The uncertainty over Whitley’s path to confirmation – unusual for a gubernatorial appointee – emerged soon after he announced that his office was flagging almost 100,000 registered voters as supposed noncitizens. But that claim quickly fell apart when it became clear the State had marked for review tens of thousands of voters who had already proven they were citizens. Since then, local election officials have confirmed that their lists also include many naturalized citizens.

The State is now facing three federal lawsuits over the secretary of state’s botched attempt to review the rolls. The lawsuits claim the review unconstitutionally burdens naturalized citizens and discriminates against voters of color and those who are foreign-born. A top Whitley deputy has acknowledged his office knew the list of flagged voters would include naturalized citizens. But state lawyers and Whitley’s office have blamed county election officials for any hiccups related to the review.

If Whitley’s nomination is left pending for the rest of the session, he can serve only until the Legislature leaves Austin in late May. After that, Abbott could nominate a replacement who would immediately take over as secretary of state and serve at least until the next legislative session in 2021.

If the Senate votes and Whitley is rejected, he must leave office immediately.

3 thoughts on “11 Senate Democrats Are ‘No’ Votes on Texas Secretary of State David Whitley. That’s Enough to Block His Nomination.

  1. Stay on the story to see where Whitley lands. Generally, individuals with contacts high in state government end of becoming something like an executive assistant or liaison making $150K and above after their downfall. They will do nothing in those jobs but be paid state money and accrue time for a juicy state retirement check.

  2. The suits against Texas, mentioned in this Rivard Report, are defended by Texas taxpayers, and, are a waste of money.

    But worst, Whitley is helping to create a fake national voter fraud crisis.

    On January 27, 2019 out President tweeted that “58, 000 non-citizens voted, with 95,000 non-citizens registered to vote”

    This tweet is grossly inaccurate. By law, non-citizens (legal permanent residents) can apply for a Texas driver’s license. Then, after five years, the legal permanent residents can apply or United States citizenship (Naturalization). They can apply for citizenship after three years, if married to United States citizens for three years.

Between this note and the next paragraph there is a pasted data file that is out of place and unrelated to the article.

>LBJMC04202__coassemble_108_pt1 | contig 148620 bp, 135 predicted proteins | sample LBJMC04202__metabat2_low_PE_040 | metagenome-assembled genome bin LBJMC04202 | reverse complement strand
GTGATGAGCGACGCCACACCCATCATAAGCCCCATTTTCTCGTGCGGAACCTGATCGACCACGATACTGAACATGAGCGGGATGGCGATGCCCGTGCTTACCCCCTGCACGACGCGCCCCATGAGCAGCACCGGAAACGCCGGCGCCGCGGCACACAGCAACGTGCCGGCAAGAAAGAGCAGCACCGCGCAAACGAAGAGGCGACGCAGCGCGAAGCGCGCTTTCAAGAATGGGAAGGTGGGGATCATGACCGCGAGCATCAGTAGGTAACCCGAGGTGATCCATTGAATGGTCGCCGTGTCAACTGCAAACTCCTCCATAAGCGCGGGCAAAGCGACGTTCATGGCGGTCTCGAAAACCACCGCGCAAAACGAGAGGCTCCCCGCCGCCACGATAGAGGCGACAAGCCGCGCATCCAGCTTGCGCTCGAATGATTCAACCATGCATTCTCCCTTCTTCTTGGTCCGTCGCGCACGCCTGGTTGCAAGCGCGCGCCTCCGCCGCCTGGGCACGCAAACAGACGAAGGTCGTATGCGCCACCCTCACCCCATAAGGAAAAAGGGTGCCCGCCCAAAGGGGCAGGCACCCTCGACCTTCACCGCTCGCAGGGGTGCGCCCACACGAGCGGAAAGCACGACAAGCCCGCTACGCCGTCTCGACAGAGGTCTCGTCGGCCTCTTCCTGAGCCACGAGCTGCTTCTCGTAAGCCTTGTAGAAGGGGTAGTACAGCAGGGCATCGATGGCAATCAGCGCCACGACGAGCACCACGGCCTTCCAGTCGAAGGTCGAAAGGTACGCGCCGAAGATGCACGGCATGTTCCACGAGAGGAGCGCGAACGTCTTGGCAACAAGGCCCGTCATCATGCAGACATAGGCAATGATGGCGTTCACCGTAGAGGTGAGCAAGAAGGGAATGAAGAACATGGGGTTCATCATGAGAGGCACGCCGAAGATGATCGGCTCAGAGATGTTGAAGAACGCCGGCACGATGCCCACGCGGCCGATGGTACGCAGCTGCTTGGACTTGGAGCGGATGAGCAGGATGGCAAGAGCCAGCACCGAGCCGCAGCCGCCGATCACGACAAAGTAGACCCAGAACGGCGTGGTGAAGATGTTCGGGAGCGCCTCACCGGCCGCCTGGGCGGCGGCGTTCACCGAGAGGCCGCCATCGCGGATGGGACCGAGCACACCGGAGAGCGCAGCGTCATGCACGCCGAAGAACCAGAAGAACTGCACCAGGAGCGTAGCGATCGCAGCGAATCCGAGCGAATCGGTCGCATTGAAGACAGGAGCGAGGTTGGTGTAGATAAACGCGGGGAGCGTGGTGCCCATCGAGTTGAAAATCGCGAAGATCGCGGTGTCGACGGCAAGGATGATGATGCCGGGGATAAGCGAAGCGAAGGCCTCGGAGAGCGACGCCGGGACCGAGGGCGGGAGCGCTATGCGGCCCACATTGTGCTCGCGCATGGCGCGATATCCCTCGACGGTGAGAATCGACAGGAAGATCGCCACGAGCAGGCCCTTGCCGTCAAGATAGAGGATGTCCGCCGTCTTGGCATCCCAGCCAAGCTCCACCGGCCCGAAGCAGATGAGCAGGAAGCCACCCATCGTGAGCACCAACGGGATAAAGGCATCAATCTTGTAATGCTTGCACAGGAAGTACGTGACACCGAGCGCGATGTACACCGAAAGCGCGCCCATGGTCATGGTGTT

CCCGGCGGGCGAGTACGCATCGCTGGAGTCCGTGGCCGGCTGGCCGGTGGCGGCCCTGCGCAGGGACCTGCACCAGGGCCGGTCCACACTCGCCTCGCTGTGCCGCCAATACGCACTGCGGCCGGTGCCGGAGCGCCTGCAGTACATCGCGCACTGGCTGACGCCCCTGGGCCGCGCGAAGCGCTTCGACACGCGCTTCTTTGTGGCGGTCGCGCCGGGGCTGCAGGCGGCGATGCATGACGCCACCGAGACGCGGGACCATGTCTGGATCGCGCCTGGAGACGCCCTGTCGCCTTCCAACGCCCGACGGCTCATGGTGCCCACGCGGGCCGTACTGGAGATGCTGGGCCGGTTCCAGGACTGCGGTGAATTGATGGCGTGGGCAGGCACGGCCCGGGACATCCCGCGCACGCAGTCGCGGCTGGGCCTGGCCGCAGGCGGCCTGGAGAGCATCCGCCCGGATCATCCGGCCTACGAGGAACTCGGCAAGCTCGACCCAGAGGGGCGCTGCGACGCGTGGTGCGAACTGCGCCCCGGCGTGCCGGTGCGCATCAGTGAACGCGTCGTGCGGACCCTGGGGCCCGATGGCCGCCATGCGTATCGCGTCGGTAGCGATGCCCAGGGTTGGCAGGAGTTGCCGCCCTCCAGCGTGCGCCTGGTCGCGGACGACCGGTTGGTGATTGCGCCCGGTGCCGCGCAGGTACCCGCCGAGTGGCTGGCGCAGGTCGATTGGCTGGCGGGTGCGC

The tweet is partly accurate in that the 58,000 persons, who were non-US citizens for a period of time, voted. But they voted after applying for, and becoming US citizens. The 95,000 non-citizens did not register to vote, they applied for a driver’s license.

    US Citizenship and Immigration Services, does an excellent job in investigating voter fraud by legal permanent residents. After legal permanent residents apply for US citizenship, a comprehensive background check reveals those legal permanent residents who registered to vote, and, those who voted.

    Most legal permanent residents, who registered to vote, registered to vote by mistake. Many received erroneous instructed to register to vote when they received instructions to register for military Selective Service at age 18. Many received erroneous instructed to register to vote when they applied for a Texas driver’s license. Other agencies also provide erroneous information to register to vote.

    The intensive federal investigations of legal permanent residents, who voted, reveal those who thought they could vote and those who committed voter fraud. Those who committed voter fraud are deported and are barred from ever qualifying for US Citizenship.

    Please help stop fear and fake crisis that are hurting and circumventing out democratic process.

  3. I would say it is surprising that Whitley is still being considered for the position but we live in a state where voters re-elected the Attorney General despite his two felony indictments.